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Saturday, October 5, 2013

Love, Time and Space in the Age of the Internet

Love, Time and Space in the Age of the Internet

Chambi Chachage

The times have indeed changed. So has space. Lovers in a long-distant relationship rarely communicate via landlines and snail mails. New media is the order of the day.

Thanks to the Internet, romantic lovers can even have “lunch over Skype” as a friend lovely put it. Innovation in this great discovery of the turn of the century has opened myriads of ways that those who have access to it can compress both time and space.

This story, however, is not always rosy. The thorny part of the rose is when lovers part ways. Some opt to ‘unfollow’ each other on facebook. Yet because the social media has almost made people ‘omnipresent’, one can hardly run from the shadow of an ex-lover. Once in a while his/her name or image would pop up in a tagged photo, Instagram, forwarded email or a twitter ‘retweet’. Woe unto you when s/he is famous.

Then there is compression of memory/history not least because of Google and other search engines. Things that happened in the distant past are a ‘click’ away as if it is yesterday. Someone who hurt you very long time ago is a 'log/sign in' away. As such the old adage ‘time heals’, let alone ‘distant heals’, is challenged in this time and age.

Thus moving on because an uphill task. Perhaps the best way is for one to come to terms with such a reality and cultivate a cordial relationship with a lost love. But what if the relationship ended acrimoniously? In such a situation some councilors go as far as advising to suspend your social media accounts until you are over the ‘break-up’.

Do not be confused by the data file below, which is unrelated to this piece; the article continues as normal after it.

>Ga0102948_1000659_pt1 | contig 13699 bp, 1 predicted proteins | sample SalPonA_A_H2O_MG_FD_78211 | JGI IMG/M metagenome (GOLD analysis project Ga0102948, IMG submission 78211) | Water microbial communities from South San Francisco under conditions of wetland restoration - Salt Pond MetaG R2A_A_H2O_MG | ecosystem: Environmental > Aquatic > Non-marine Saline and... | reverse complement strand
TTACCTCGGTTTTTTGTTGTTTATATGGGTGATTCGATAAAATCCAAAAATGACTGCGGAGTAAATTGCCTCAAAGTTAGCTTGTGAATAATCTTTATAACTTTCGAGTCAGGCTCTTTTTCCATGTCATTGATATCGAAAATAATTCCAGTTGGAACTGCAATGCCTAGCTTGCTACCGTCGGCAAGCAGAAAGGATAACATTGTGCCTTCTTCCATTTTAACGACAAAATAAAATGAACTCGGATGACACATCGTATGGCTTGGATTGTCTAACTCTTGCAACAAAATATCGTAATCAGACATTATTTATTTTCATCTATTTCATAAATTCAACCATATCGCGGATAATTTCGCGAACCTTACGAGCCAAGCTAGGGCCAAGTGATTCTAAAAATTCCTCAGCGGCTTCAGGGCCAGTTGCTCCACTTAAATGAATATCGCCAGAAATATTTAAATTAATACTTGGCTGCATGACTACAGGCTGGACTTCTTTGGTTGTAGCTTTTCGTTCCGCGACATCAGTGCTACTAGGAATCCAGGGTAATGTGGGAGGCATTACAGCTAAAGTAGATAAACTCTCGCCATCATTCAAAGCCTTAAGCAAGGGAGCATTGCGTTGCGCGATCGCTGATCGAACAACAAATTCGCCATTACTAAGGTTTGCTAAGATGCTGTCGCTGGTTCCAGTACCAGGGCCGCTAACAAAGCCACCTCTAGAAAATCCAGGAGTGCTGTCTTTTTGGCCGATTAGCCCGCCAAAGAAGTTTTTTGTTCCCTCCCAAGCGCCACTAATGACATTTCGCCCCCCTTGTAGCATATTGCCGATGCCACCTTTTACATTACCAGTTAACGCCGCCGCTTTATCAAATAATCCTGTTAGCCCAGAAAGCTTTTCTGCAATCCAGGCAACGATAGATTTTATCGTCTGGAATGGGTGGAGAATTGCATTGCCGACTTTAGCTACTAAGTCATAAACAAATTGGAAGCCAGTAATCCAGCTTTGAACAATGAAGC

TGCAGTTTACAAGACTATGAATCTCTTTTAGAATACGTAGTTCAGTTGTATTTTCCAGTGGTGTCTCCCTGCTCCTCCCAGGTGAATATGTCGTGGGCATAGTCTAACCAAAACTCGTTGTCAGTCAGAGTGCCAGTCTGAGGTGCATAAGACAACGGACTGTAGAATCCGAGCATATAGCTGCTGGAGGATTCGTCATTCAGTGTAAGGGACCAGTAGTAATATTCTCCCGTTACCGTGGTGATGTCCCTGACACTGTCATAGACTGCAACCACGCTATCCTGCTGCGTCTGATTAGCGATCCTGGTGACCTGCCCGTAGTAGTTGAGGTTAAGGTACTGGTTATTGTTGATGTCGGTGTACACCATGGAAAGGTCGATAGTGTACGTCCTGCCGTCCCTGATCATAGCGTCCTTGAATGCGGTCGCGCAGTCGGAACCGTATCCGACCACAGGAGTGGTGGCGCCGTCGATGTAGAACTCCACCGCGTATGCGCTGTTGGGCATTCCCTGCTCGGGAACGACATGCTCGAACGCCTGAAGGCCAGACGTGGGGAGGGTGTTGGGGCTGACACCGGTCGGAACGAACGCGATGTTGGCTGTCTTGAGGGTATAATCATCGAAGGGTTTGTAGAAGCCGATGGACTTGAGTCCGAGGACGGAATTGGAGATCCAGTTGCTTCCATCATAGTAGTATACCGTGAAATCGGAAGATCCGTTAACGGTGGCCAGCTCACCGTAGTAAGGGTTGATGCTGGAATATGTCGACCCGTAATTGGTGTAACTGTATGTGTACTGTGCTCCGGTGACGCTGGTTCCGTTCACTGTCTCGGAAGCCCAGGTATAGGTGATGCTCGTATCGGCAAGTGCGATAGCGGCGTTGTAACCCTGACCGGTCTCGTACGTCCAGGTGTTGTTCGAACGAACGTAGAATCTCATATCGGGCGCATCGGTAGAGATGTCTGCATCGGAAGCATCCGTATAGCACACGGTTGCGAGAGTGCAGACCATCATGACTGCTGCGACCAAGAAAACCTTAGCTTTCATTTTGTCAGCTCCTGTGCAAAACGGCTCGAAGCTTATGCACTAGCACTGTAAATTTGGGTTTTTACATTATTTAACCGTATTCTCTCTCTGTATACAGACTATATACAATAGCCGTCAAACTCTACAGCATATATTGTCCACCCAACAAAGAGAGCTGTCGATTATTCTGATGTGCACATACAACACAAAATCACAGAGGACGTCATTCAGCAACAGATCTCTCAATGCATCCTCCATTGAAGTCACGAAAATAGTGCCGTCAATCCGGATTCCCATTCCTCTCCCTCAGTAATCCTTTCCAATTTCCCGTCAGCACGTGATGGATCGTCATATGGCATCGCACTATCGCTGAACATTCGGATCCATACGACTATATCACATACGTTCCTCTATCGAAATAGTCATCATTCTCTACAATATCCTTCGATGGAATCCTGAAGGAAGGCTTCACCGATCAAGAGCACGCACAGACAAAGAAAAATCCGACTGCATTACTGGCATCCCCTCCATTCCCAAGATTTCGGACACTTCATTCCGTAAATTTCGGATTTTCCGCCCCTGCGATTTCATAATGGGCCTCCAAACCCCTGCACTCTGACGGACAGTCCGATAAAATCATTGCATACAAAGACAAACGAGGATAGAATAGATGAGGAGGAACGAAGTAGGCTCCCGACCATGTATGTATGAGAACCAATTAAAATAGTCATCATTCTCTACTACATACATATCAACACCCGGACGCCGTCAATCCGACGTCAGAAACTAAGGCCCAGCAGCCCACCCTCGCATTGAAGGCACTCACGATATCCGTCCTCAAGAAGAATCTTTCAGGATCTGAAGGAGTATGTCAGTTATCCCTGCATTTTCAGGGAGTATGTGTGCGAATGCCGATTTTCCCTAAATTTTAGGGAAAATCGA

These psychologists are simply adapting their advice to the new setting. But why would someone suspend his/her online life because there is no hiding place? Why should you stop enjoying life because s/he is now here, there and everywhere?

There is a relatively simple way out of being ‘stuck’. It is presented eloquently in the good old book: “Love is patient, love is kind. It does not envy, it does not boast, it is not proud. It does not dishonor others, it is not self-seeking, it is not easily angered, it keeps no record of wrongs. Love does not delight in evil but rejoices with the truth.  It always protects, always trusts, always hopes, always perseveres. Love never fails.”

That great psychologist of hierarchy of needs, Abraham Maslow, thus aptly noted this need: “Let people realize clearly that every time they threaten someone or humiliate or hurt unnecessarily or dominate or reject another human being, they become forces for the creation of psychopathology, even if these be small forces. Let them recognize that every man who is kind, helpful, decent, psychologically democratic, affectionate and warm is a psychotherapeutic force even though a small one.” Let’s not ‘block’ love.

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